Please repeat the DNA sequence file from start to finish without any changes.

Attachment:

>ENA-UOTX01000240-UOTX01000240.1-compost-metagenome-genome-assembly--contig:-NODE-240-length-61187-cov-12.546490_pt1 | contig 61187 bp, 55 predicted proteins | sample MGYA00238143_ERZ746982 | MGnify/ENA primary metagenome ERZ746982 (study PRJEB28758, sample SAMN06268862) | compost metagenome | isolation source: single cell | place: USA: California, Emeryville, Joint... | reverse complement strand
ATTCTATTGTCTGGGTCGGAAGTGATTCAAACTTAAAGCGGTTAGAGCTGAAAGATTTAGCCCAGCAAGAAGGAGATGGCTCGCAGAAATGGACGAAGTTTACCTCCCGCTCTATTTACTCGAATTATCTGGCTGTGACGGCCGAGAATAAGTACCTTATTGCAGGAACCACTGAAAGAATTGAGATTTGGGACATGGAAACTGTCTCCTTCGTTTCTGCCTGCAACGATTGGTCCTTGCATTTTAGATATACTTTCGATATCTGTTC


>ENA-UOTX01000240-UOTX01000240.1-compost-metagenome-genome-assembly--contig:-NODE-240-length-61187-cov-12.546490_pt1 | contig 61187 bp, 55 predicted proteins | sample MGYA00238143_ERZ746982 | MGnify/ENA primary metagenome ERZ746982 (study PRJEB28758, sample SAMN06268862) | compost metagenome | isolation source: single cell | place: USA: California, Emeryville, Joint... | reverse complement strand
ATTCTATTGTCTGGGTCGGAAGTGATTCAAACTTAAAGCGGTTAGAGCTGAAAGATTTAGCCCAGCAAGAAGGAGATGGCTCGCAGAAATGGACGAAGTTTACCTCCCGCTCTATTTACTCGAATTATCTGGCTGTGACGGCCGAGAATAAGTACCTTATTGCAGGAACCACTGAAAGAATTGAGATTTGGGACATGGAAACTGTCTCCTTCGTTTCTGCCTGCAACGATTGGTCCTTGCATTTTAGATATACTTTCGATATCTGTTC